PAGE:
About a Constitutional Convention

A dangerous and misguided effort to alter the U.S. Constitution through a Constitutional Convention is being proposed and considered in state legislatures throughout the country, including Wisconsin.

This approach risks unintentionally unraveling our nation’s fundamental rights and freedoms, and could make sweeping changes to the Constitution that has served our country well for over 200 years.

Changing the Constitution

There are two ways the U.S. Constitution can be amended:

The first way: Congress proposes amendments to the states for ratification. The country has successfully used this approach 27 times.

The second way: State legislatures pass resolutions like the one Wisconsin lawmakers are considering, directing Congress to call a Constitutional convention. The convention then would have broad authority to propose amendments to the constitution. Congress is required to call a convention if at least 34 states call for one.

Dangers of a Runaway Convention

There has only been one similar convention in U.S. history, in 1787 – and delegates to that convention went far beyond their original mandate and made major changes to the nation’s government document. A modern-day convention also has the potential to go beyond the original mandate and make extensive changes to the Constitution, including rewriting the process for states to ratify amendments.

Once a Constitutional convention is called, there is no effective way to limit the issues it could consider. The Constitution itself provides no basis for concluding that a convention could be limited to issues specified in state resolutions, such as campaign finance or a balanced budget requirement. That means the Bill of Rights created by our Founding Fathers could be rewritten at a convention.

Our Founding Fathers were able to have intensive deliberation during the drafting of our Constitution. Today, every single special interest group and ideological donor would attempt to influence the outcome of a constitutional convention. The results could be the elimination of some of the most sacred rights enshrined into our constitution by the framers.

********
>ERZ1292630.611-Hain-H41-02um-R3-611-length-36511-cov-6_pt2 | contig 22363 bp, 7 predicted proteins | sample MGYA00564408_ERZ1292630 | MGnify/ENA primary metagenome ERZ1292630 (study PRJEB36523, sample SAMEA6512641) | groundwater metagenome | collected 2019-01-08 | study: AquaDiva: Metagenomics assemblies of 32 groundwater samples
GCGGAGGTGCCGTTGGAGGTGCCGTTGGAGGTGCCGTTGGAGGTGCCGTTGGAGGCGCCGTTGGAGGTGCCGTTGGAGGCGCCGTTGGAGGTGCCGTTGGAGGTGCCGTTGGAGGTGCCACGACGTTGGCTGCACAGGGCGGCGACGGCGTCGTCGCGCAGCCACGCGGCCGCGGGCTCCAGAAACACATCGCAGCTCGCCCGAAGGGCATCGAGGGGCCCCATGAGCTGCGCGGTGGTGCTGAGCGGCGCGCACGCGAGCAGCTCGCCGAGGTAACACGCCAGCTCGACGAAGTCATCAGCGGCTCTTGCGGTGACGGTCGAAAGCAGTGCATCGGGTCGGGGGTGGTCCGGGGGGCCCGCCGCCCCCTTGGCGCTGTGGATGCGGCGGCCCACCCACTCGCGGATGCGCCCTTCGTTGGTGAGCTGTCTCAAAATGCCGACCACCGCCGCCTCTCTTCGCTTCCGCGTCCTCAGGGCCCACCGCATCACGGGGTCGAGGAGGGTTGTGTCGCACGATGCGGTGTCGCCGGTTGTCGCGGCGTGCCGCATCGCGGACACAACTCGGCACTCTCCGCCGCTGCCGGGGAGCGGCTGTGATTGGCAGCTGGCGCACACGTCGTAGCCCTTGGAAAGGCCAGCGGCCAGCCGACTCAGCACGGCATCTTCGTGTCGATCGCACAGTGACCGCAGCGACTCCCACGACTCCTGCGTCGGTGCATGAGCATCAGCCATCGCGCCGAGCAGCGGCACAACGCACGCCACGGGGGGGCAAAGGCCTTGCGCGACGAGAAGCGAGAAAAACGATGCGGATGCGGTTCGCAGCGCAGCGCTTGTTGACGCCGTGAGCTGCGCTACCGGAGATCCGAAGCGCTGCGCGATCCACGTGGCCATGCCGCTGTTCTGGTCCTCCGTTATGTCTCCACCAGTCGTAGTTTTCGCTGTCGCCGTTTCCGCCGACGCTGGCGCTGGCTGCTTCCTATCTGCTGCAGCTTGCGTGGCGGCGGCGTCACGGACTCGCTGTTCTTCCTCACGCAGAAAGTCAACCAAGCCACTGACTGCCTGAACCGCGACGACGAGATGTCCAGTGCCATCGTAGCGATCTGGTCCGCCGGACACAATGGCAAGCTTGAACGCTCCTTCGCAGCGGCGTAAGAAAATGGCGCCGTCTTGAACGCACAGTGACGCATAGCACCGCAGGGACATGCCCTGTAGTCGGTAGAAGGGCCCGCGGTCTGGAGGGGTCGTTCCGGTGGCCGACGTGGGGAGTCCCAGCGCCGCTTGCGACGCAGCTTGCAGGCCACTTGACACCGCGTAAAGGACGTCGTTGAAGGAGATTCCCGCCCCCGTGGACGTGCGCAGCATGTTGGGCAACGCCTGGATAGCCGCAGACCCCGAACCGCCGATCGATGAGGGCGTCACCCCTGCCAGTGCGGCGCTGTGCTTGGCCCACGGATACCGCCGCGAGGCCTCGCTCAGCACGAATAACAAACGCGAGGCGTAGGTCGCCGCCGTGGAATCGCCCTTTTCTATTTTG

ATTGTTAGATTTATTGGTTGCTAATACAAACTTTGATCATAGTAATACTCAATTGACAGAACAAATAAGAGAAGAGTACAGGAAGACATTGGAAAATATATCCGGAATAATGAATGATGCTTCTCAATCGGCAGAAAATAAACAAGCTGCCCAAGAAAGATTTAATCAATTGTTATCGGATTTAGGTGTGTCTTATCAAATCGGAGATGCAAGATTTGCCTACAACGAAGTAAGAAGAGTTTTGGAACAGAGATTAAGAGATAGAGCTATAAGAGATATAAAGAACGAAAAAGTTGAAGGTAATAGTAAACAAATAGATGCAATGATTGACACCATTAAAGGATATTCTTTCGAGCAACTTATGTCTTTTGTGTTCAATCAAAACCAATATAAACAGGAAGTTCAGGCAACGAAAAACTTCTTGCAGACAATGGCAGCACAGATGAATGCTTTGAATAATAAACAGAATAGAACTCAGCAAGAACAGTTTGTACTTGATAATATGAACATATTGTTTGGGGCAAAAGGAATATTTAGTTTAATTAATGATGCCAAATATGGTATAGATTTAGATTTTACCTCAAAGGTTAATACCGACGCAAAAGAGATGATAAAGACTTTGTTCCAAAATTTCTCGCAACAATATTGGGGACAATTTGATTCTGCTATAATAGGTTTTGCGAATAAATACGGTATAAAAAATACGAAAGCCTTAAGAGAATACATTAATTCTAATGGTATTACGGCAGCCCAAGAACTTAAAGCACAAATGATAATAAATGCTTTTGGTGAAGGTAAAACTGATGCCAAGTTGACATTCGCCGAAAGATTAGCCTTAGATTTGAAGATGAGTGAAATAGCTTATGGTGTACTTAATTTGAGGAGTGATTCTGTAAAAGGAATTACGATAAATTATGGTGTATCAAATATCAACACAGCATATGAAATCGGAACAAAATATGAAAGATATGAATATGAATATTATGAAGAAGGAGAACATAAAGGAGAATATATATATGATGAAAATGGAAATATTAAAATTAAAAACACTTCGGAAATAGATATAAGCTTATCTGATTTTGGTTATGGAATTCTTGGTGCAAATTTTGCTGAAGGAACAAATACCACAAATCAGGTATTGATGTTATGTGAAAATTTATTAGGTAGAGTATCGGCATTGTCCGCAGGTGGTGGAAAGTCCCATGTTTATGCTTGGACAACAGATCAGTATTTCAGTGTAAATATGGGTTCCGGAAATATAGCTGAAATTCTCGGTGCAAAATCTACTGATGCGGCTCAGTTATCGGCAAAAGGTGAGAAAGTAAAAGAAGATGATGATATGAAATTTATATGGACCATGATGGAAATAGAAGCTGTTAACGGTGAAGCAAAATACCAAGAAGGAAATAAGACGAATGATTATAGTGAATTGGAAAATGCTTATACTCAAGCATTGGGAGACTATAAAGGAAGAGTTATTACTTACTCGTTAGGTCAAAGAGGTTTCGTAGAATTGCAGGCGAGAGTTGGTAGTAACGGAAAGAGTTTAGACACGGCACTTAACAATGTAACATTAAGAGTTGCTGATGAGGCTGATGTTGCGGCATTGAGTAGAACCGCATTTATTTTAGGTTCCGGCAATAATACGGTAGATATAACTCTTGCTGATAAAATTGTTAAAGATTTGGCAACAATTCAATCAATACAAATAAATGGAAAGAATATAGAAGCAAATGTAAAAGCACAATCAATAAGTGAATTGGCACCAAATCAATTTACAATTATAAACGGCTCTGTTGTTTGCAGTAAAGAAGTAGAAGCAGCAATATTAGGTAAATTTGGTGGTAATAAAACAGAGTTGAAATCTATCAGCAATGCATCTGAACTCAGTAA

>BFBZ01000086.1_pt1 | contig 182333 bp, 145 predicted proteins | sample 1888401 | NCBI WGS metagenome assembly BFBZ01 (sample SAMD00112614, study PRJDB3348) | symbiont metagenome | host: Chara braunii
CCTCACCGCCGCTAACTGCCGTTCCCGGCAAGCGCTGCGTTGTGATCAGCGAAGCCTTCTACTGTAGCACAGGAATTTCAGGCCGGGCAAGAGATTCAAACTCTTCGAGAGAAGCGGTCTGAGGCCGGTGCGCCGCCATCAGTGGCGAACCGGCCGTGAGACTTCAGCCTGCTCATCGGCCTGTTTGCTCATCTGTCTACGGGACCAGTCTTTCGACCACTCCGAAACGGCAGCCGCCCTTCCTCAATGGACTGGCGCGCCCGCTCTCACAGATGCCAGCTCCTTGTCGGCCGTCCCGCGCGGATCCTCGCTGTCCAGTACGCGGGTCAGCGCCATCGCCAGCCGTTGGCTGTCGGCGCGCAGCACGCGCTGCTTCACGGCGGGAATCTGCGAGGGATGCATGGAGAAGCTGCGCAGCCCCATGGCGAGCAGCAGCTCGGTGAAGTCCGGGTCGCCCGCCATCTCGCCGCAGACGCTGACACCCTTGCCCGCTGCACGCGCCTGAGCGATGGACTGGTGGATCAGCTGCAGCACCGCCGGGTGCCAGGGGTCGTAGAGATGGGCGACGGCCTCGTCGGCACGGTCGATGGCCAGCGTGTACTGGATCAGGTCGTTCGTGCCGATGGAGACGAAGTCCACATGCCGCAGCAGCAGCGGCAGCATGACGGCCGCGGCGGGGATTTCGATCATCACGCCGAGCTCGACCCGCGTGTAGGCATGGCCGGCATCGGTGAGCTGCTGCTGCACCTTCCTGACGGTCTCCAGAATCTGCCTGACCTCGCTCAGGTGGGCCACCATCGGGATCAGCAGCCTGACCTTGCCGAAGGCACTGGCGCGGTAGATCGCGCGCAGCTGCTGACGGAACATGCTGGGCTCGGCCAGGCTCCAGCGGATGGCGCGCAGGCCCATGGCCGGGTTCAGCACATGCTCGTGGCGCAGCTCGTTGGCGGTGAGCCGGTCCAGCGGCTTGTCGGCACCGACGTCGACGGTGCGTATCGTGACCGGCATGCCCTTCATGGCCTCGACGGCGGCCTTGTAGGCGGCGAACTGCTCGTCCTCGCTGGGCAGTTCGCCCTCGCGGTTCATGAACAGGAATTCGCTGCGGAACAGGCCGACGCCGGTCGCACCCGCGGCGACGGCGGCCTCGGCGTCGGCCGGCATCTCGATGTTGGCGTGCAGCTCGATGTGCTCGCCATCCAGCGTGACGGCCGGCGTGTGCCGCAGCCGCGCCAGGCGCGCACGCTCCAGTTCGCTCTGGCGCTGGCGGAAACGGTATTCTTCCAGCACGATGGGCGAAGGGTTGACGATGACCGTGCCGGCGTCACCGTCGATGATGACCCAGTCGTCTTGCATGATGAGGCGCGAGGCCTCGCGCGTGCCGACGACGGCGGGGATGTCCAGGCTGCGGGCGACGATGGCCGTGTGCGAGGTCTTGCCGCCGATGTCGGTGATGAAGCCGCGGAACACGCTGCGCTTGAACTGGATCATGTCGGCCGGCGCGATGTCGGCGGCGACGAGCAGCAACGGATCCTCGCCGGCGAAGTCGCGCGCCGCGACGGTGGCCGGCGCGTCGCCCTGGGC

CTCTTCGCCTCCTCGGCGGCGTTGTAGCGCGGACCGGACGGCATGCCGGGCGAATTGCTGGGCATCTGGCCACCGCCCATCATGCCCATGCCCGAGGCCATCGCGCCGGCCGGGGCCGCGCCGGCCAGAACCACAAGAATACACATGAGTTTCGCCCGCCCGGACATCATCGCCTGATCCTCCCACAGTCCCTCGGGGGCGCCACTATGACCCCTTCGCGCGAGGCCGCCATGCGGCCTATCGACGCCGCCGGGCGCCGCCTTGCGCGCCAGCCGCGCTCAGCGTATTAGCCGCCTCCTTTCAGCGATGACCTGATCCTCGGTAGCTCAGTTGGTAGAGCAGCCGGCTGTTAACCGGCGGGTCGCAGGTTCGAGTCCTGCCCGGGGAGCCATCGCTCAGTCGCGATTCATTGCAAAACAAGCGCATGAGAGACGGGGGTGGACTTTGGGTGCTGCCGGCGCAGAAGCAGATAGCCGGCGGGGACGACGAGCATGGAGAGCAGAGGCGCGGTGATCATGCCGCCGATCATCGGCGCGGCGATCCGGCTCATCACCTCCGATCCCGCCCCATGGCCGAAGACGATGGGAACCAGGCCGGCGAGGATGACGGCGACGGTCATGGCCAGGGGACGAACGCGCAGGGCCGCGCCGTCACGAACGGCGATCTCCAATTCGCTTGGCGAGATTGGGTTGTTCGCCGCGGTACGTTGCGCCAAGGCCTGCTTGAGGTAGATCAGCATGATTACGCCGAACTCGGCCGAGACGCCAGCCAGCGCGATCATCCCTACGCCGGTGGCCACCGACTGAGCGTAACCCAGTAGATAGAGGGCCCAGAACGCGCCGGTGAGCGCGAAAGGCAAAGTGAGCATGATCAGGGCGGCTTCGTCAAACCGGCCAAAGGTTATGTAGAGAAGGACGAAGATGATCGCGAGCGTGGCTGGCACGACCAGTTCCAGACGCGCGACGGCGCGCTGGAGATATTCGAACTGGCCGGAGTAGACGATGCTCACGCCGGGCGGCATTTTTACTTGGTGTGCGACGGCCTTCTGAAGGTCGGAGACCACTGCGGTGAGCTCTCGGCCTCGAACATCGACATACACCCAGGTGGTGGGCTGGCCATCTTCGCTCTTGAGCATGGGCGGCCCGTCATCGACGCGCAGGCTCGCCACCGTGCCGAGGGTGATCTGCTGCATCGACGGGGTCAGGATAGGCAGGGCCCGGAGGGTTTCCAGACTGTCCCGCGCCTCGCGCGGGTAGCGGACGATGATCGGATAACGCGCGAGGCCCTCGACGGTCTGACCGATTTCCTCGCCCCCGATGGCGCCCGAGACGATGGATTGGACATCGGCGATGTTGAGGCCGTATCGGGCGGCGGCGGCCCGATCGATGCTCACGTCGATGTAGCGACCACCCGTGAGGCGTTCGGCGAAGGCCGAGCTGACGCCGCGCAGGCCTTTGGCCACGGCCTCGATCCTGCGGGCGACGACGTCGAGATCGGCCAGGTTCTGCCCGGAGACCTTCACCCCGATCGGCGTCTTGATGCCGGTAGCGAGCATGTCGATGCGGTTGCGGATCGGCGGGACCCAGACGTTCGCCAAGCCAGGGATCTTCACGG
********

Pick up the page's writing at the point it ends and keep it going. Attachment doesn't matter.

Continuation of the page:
Wisconsin is a Target

Proponents from outside of Wisconsin say that 27 states have active resolutions directing Congress to call a Constitutional convention, with seven more needed. Wisconsin lawmakers are under intense pressure from powerful outside lobbying groups to pass a resolution.

Our lawmakers have already passed Assembly Joint Resolution 21, which calls for a Constitutional convention, and now their bill has been sent to the State Senate to be considered.  

How to Defend the U.S. Constitution



Call your State Senator to tell them to protect the Constitution by opposing AJR 21. Find out who your legislators are by entering your address in this website.

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I certainly would not want a constitutional convention. Whoa! Who knows what would come out of it?
— Supreme Court Justice Antonin Scalia
[T]here is no way to effectively limit or muzzle the actions of a Constitutional Convention. The Convention could make its own rules and set its own agenda. Congress might try to limit the Convention to one amendment or one issue, but there is no way to assure that the Convention would obey. After a Convention is convened, it will be too late to stop the Convention if we don’t like its agenda.”
— Former Supreme Court Chief Justice Warren Burger
There is no enforceable mechanism to prevent a convention from reporting out wholesale changes to our Constitution and Bill of Rights.”
— Former Supreme Court Justice Arthur Goldberg